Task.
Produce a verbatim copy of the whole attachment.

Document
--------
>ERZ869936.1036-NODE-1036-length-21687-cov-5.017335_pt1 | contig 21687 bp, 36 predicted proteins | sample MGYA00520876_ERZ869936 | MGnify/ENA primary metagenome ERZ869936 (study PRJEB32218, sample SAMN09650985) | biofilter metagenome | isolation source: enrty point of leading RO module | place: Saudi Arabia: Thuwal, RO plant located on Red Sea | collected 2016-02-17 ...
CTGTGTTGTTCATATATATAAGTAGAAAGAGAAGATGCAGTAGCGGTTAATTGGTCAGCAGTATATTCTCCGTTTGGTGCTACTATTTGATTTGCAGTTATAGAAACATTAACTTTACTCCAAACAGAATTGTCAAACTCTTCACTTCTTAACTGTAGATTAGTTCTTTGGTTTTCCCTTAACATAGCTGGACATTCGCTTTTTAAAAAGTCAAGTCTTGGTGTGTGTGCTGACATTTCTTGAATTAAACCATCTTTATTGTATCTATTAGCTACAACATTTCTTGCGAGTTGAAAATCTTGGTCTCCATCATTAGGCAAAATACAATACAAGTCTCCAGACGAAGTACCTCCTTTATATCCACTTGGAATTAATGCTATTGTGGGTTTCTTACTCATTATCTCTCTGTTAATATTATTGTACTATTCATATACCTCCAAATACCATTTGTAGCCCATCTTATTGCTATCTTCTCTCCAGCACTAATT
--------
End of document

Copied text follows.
>ERZ869936.1036-NODE-1036-length-21687-cov-5.017335_pt1 | contig 21687 bp, 36 predicted proteins | sample MGYA00520876_ERZ869936 | MGnify/ENA primary metagenome ERZ869936 (study PRJEB32218, sample SAMN09650985) | biofilter metagenome | isolation source: enrty point of leading RO module | place: Saudi Arabia: Thuwal, RO plant located on Red Sea | collected 2016-02-17 ...
CTGTGTTGTTCATATATATAAGTAGAAAGAGAAGATGCAGTAGCGGTTAATTGGTCAGCAGTATATTCTCCGTTTGGTGCTACTATTTGATTTGCAGTTATAGAAACATTAACTTTACTCCAAACAGAATTGTCAAACTCTTCACTTCTTAACTGTAGATTAGTTCTTTGGTTTTCCCTTAACATAGCTGGACATTCGCTTTTTAAAAAGTCAAGTCTTGGTGTGTGTGCTGACATTTCTTGAATTAAACCATCTTTATTGTATCTATTAGCTACAACATTTCTTGCGAGTTGAAAATCTTGGTCTCCATCATTAGGCAAAATACAATACAAGTCTCCAGACGAAGTACCTCCTTTATATCCACTTGGAATTAATGCTATTGTGGGTTTCTTACTCATTATCTCTCTGTTAATATTATTGTACTATTCATATACCTCCAAATACCATTTGTAGCCCATCTTATTGCTATCTTCTCTCCAGCACTAATT